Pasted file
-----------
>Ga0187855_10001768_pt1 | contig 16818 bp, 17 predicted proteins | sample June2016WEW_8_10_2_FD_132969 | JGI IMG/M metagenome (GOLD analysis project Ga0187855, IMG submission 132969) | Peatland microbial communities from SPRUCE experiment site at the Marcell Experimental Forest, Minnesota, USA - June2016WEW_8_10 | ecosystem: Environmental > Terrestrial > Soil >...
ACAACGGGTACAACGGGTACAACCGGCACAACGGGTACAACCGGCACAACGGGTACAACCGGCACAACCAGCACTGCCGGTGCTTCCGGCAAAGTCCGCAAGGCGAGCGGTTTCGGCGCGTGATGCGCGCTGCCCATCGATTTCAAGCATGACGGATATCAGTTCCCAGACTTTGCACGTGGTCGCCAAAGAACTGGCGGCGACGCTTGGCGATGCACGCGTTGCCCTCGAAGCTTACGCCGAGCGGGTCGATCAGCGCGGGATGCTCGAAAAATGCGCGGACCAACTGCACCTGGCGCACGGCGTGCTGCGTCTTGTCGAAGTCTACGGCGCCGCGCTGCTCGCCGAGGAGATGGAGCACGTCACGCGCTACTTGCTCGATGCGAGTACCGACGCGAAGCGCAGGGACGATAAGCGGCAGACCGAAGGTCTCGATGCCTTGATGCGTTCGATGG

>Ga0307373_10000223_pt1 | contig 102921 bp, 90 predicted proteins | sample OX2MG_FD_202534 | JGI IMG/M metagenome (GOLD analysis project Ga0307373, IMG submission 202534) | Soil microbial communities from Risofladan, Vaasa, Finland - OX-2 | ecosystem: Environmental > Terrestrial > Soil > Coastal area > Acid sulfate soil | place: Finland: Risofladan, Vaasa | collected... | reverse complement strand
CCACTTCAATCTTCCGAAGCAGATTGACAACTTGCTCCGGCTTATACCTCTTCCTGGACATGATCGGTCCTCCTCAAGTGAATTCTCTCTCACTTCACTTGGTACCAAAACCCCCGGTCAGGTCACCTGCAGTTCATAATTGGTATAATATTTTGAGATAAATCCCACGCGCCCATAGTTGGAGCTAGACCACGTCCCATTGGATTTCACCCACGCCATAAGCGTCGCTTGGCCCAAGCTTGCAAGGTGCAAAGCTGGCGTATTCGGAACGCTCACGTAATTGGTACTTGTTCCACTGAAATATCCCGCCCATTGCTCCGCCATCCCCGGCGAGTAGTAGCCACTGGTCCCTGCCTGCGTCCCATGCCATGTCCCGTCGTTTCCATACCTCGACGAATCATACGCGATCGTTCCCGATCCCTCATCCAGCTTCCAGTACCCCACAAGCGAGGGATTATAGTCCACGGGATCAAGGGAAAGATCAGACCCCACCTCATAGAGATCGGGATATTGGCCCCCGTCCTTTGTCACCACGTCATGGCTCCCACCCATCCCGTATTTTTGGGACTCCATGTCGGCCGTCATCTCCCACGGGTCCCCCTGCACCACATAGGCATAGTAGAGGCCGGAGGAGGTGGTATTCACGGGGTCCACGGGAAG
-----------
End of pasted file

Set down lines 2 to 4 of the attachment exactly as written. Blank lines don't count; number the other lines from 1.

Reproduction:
ACAACGGGTACAACGGGTACAACCGGCACAACGGGTACAACCGGCACAACGGGTACAACCGGCACAACCAGCACTGCCGGTGCTTCCGGCAAAGTCCGCAAGGCGAGCGGTTTCGGCGCGTGATGCGCGCTGCCCATCGATTTCAAGCATGACGGATATCAGTTCCCAGACTTTGCACGTGGTCGCCAAAGAACTGGCGGCGACGCTTGGCGATGCACGCGTTGCCCTCGAAGCTTACGCCGAGCGGGTCGATCAGCGCGGGATGCTCGAAAAATGCGCGGACCAACTGCACCTGGCGCACGGCGTGCTGCGTCTTGTCGAAGTCTACGGCGCCGCGCTGCTCGCCGAGGAGATGGAGCACGTCACGCGCTACTTGCTCGATGCGAGTACCGACGCGAAGCGCAGGGACGATAAGCGGCAGACCGAAGGTCTCGATGCCTTGATGCGTTCGATGG

>Ga0307373_10000223_pt1 | contig 102921 bp, 90 predicted proteins | sample OX2MG_FD_202534 | JGI IMG/M metagenome (GOLD analysis project Ga0307373, IMG submission 202534) | Soil microbial communities from Risofladan, Vaasa, Finland - OX-2 | ecosystem: Environmental > Terrestrial > Soil > Coastal area > Acid sulfate soil | place: Finland: Risofladan, Vaasa | collected... | reverse complement strand
CCACTTCAATCTTCCGAAGCAGATTGACAACTTGCTCCGGCTTATACCTCTTCCTGGACATGATCGGTCCTCCTCAAGTGAATTCTCTCTCACTTCACTTGGTACCAAAACCCCCGGTCAGGTCACCTGCAGTTCATAATTGGTATAATATTTTGAGATAAATCCCACGCGCCCATAGTTGGAGCTAGACCACGTCCCATTGGATTTCACCCACGCCATAAGCGTCGCTTGGCCCAAGCTTGCAAGGTGCAAAGCTGGCGTATTCGGAACGCTCACGTAATTGGTACTTGTTCCACTGAAATATCCCGCCCATTGCTCCGCCATCCCCGGCGAGTAGTAGCCACTGGTCCCTGCCTGCGTCCCATGCCATGTCCCGTCGTTTCCATACCTCGACGAATCATACGCGATCGTTCCCGATCCCTCATCCAGCTTCCAGTACCCCACAAGCGAGGGATTATAGTCCACGGGATCAAGGGAAAGATCAGACCCCACCTCATAGAGATCGGGATATTGGCCCCCGTCCTTTGTCACCACGTCATGGCTCCCACCCATCCCGTATTTTTGGGACTCCATGTCGGCCGTCATCTCCCACGGGTCCCCCTGCACCACATAGGCATAGTAGAGGCCGGAGGAGGTGGTATTCACGGGGTCCACGGGAAG